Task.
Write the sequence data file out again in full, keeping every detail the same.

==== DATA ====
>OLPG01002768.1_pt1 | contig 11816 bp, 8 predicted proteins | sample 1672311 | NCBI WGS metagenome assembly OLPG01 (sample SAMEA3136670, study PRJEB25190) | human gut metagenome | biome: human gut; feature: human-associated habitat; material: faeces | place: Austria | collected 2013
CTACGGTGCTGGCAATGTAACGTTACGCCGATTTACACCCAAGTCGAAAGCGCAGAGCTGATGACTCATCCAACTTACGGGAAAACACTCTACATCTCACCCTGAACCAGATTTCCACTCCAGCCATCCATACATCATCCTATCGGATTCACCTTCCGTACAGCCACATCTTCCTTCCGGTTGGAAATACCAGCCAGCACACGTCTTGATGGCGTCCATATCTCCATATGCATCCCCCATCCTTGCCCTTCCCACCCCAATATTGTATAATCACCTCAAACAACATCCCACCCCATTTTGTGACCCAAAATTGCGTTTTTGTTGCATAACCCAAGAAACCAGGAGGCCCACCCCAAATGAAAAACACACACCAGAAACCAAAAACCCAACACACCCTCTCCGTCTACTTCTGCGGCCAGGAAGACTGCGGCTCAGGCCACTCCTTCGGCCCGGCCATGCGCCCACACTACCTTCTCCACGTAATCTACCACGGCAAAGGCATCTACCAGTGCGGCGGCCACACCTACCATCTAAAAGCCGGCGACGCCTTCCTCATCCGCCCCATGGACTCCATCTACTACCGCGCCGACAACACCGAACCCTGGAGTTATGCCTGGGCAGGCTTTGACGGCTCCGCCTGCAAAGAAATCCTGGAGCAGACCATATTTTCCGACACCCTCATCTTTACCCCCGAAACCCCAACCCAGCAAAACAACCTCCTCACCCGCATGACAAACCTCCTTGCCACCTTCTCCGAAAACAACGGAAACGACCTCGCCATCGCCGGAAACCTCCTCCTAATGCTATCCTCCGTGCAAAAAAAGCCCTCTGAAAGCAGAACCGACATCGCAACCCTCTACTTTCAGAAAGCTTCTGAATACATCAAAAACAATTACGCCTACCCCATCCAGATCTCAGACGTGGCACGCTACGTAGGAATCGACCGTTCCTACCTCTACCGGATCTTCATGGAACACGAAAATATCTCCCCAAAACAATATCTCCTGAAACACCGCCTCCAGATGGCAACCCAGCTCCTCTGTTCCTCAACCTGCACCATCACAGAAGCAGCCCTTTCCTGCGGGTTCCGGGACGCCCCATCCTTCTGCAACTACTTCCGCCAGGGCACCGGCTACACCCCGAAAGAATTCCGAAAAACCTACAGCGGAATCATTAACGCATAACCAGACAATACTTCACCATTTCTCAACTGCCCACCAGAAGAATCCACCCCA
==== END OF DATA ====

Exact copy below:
>OLPG01002768.1_pt1 | contig 11816 bp, 8 predicted proteins | sample 1672311 | NCBI WGS metagenome assembly OLPG01 (sample SAMEA3136670, study PRJEB25190) | human gut metagenome | biome: human gut; feature: human-associated habitat; material: faeces | place: Austria | collected 2013
CTACGGTGCTGGCAATGTAACGTTACGCCGATTTACACCCAAGTCGAAAGCGCAGAGCTGATGACTCATCCAACTTACGGGAAAACACTCTACATCTCACCCTGAACCAGATTTCCACTCCAGCCATCCATACATCATCCTATCGGATTCACCTTCCGTACAGCCACATCTTCCTTCCGGTTGGAAATACCAGCCAGCACACGTCTTGATGGCGTCCATATCTCCATATGCATCCCCCATCCTTGCCCTTCCCACCCCAATATTGTATAATCACCTCAAACAACATCCCACCCCATTTTGTGACCCAAAATTGCGTTTTTGTTGCATAACCCAAGAAACCAGGAGGCCCACCCCAAATGAAAAACACACACCAGAAACCAAAAACCCAACACACCCTCTCCGTCTACTTCTGCGGCCAGGAAGACTGCGGCTCAGGCCACTCCTTCGGCCCGGCCATGCGCCCACACTACCTTCTCCACGTAATCTACCACGGCAAAGGCATCTACCAGTGCGGCGGCCACACCTACCATCTAAAAGCCGGCGACGCCTTCCTCATCCGCCCCATGGACTCCATCTACTACCGCGCCGACAACACCGAACCCTGGAGTTATGCCTGGGCAGGCTTTGACGGCTCCGCCTGCAAAGAAATCCTGGAGCAGACCATATTTTCCGACACCCTCATCTTTACCCCCGAAACCCCAACCCAGCAAAACAACCTCCTCACCCGCATGACAAACCTCCTTGCCACCTTCTCCGAAAACAACGGAAACGACCTCGCCATCGCCGGAAACCTCCTCCTAATGCTATCCTCCGTGCAAAAAAAGCCCTCTGAAAGCAGAACCGACATCGCAACCCTCTACTTTCAGAAAGCTTCTGAATACATCAAAAACAATTACGCCTACCCCATCCAGATCTCAGACGTGGCACGCTACGTAGGAATCGACCGTTCCTACCTCTACCGGATCTTCATGGAACACGAAAATATCTCCCCAAAACAATATCTCCTGAAACACCGCCTCCAGATGGCAACCCAGCTCCTCTGTTCCTCAACCTGCACCATCACAGAAGCAGCCCTTTCCTGCGGGTTCCGGGACGCCCCATCCTTCTGCAACTACTTCCGCCAGGGCACCGGCTACACCCCGAAAGAATTCCGAAAAACCTACAGCGGAATCATTAACGCATAACCAGACAATACTTCACCATTTCTCAACTGCCCACCAGAAGAATCCACCCCA